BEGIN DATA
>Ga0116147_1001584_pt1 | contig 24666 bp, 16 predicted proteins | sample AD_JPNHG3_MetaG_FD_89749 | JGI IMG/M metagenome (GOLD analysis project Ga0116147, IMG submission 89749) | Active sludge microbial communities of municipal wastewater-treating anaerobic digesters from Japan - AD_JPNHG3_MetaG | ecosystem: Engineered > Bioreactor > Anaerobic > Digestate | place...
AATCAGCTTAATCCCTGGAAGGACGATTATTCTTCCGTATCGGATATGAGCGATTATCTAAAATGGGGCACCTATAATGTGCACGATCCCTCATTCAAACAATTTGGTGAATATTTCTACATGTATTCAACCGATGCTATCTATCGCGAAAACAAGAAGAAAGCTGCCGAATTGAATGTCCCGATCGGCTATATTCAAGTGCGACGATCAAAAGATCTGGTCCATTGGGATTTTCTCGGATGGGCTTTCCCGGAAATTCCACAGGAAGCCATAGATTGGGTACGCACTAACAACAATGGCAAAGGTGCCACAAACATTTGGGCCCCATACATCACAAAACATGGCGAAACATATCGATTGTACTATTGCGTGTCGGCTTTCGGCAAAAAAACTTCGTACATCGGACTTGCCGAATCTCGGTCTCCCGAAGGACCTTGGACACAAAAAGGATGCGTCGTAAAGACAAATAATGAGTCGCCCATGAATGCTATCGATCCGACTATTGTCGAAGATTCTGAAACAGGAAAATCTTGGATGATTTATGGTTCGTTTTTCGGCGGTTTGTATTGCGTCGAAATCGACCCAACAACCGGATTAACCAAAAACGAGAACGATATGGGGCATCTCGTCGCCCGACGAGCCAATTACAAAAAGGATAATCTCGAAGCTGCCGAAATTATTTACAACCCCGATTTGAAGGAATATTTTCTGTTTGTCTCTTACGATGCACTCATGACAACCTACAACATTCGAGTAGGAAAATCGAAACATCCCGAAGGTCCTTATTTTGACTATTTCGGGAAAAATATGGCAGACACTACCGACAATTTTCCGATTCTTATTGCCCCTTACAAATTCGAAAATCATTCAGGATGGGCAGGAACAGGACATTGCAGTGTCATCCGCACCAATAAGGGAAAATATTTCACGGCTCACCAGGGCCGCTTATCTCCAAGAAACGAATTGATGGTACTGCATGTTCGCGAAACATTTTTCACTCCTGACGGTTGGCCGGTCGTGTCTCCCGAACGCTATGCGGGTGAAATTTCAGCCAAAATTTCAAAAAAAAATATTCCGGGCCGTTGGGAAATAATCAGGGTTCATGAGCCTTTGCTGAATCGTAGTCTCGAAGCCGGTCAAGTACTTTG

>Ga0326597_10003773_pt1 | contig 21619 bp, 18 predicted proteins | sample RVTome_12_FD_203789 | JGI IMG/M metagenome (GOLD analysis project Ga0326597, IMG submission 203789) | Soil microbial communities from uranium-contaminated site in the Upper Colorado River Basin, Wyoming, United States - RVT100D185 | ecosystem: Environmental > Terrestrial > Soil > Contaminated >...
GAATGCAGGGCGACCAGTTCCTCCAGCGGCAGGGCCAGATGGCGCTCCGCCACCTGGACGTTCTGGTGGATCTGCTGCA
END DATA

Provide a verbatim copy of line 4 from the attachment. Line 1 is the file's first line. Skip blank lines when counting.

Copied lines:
GAATGCAGGGCGACCAGTTCCTCCAGCGGCAGGGCCAGATGGCGCTCCGCCACCTGGACGTTCTGGTGGATCTGCTGCA